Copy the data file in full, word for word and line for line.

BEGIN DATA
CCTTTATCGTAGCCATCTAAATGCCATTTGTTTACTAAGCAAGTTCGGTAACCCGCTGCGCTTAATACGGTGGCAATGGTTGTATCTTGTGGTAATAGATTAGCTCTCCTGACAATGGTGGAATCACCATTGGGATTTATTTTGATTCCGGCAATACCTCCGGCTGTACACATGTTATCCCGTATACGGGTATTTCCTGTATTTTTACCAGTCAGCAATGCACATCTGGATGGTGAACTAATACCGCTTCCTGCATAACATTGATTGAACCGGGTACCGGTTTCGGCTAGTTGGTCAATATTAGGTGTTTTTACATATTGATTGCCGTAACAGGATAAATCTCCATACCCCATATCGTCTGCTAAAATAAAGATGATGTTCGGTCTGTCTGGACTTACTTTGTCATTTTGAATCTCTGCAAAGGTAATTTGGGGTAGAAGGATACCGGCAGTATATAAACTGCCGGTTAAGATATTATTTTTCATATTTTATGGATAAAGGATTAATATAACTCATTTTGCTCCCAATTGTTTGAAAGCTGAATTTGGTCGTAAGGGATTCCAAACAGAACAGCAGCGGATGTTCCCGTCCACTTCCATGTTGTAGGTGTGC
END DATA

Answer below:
CCTTTATCGTAGCCATCTAAATGCCATTTGTTTACTAAGCAAGTTCGGTAACCCGCTGCGCTTAATACGGTGGCAATGGTTGTATCTTGTGGTAATAGATTAGCTCTCCTGACAATGGTGGAATCACCATTGGGATTTATTTTGATTCCGGCAATACCTCCGGCTGTACACATGTTATCCCGTATACGGGTATTTCCTGTATTTTTACCAGTCAGCAATGCACATCTGGATGGTGAACTAATACCGCTTCCTGCATAACATTGATTGAACCGGGTACCGGTTTCGGCTAGTTGGTCAATATTAGGTGTTTTTACATATTGATTGCCGTAACAGGATAAATCTCCATACCCCATATCGTCTGCTAAAATAAAGATGATGTTCGGTCTGTCTGGACTTACTTTGTCATTTTGAATCTCTGCAAAGGTAATTTGGGGTAGAAGGATACCGGCAGTATATAAACTGCCGGTTAAGATATTATTTTTCATATTTTATGGATAAAGGATTAATATAACTCATTTTGCTCCCAATTGTTTGAAAGCTGAATTTGGTCGTAAGGGATTCCAAACAGAACAGCAGCGGATGTTCCCGTCCACTTCCATGTTGTAGGTGTGC